The security challenges in the nation’s maritime space include illegal unreported and unregulated fishing (IUUF), sea robbery, illicit trafficking, narcotics, arms smuggling, and pollution which pose great danger to our economy.

Therefore, it is important to support government efforts at putting a stop to the menace, which is partly responsible for the high unemployment rate, poverty, lack of foreign investment opportunities etc. in our nation.

Additionally, it is also important to state that 73% of kidnappings at sea and 92% of global hostages take place around the Gulf of Guinea.

Recent findings have also shown that Nigeria’s maritime security challenges stems largely from non-military causes to elements such as high corruption, insecurity, unemployment, poverty, lack of use of modern digital technology (such as big data, analytics, tracking, drones, scanning devices, tracking systems etc) in managing the crisis as well as inefficiency of relevant government agencies in managing the challenges.

IMB PRC also stated 21 incidents were recorded around Nigeria (decreasing from 31 in the same period of 2018 – when Nigeria was ranked as the highest country for reported incidents) out of the 77 reported globally. Although it recognized that many attacks go unreported.

These negative elements have manifested into various attacks both within and outside the maritime space – such as kidnapping, increased robberies, sabotage of oil pipelines and infrastructure which are responsible for the rise in corruption, poverty, youth restiveness in the coastal areas (as they are now capitalizing on this as a means of livelihood or fight back against resource control as well as marginalization against the Federal Government of Nigeria). These challenges are affecting the growth of the sector and economy at large.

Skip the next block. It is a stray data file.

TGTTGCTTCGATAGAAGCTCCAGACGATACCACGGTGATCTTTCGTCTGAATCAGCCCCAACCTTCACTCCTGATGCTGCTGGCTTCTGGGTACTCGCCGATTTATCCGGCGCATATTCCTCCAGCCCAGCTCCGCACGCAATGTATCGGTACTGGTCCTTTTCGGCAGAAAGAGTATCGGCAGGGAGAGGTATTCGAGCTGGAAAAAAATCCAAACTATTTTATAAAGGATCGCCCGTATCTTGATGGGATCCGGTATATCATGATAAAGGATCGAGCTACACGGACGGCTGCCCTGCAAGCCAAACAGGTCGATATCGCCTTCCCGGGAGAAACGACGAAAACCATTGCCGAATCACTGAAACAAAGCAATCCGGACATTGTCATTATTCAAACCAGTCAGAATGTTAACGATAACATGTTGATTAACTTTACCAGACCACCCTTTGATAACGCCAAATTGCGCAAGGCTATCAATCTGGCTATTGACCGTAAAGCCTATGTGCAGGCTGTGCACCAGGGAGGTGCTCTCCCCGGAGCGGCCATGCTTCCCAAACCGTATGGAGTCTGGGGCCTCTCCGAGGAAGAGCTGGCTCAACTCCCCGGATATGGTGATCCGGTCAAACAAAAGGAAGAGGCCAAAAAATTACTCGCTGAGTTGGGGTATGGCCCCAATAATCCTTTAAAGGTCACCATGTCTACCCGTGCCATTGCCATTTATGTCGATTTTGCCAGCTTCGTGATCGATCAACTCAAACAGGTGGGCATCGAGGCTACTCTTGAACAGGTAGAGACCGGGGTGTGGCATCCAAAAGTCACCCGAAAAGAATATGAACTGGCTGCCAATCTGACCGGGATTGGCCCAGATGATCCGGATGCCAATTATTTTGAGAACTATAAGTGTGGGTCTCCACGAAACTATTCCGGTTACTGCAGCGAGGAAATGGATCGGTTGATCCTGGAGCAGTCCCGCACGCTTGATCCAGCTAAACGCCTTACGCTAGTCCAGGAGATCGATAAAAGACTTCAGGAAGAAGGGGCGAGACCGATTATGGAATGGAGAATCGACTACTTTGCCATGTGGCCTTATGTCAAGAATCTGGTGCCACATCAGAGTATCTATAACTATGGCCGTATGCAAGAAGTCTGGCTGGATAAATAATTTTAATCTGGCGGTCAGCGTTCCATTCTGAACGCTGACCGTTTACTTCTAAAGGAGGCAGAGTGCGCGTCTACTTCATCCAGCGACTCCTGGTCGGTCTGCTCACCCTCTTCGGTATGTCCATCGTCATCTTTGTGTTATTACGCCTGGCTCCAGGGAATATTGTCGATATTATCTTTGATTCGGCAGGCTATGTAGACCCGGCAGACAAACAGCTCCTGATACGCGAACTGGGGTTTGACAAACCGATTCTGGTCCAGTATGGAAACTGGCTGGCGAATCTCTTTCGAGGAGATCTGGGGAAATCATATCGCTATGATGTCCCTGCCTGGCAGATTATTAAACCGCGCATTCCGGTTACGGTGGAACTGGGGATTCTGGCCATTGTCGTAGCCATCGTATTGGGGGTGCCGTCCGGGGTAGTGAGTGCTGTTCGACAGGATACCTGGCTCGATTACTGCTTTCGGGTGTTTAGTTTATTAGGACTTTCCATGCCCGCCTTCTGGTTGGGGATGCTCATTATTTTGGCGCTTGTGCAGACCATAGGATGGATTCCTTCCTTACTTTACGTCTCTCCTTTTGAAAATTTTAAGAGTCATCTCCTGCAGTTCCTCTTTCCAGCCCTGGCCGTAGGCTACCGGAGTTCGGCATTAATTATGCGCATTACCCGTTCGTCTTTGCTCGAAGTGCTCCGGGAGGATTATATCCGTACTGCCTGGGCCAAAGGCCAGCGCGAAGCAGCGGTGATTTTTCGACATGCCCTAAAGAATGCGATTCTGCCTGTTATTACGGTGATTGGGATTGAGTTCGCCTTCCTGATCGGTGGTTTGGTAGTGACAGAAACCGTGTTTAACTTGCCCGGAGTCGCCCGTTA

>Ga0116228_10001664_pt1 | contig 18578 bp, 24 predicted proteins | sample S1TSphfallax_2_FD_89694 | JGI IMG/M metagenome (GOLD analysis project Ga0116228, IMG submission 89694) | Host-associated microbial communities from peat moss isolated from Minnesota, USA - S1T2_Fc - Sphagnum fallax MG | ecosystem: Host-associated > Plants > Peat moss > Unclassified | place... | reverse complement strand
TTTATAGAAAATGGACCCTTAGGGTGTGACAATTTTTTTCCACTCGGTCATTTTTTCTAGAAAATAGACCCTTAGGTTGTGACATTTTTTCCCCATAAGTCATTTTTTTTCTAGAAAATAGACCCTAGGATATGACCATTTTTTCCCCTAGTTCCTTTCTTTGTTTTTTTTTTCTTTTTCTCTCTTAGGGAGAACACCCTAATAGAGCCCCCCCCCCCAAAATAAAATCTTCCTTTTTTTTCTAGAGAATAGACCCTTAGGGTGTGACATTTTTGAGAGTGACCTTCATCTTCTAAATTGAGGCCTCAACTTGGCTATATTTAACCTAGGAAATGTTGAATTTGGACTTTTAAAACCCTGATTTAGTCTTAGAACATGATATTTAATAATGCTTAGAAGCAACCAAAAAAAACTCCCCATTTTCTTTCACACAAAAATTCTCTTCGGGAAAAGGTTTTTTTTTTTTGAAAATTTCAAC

While it is important to commend the efforts by the current administration especially on the Deep Blue project implemented through a central command and control centre based in Lagos (that oversees a network of integrated assets including two special mission vessels, two specials mission long-range aircraft, seventeen fast-response vessels capable of speeds of 50 knots, three helicopters and four airborne drones) and investments in upgrading the infrastructure in our maritime space.

It is also important for the government to invest more resources in the railway and road transport sector to help improve security, attract more investments, create more employment opportunities as well as boost the growth of the sector and economy to better manage the security challenge.

Last but not the least it needs to upgrade and tailor its policies to manage these challenges by implementing the use of modern digital technology systems in driving the needed change to make transit safer, better, reduce congestion as well as leverage on digital revolution to improve the value chain. If these measures are implemented, the transport sector has the potential of achieving three times its current capacity.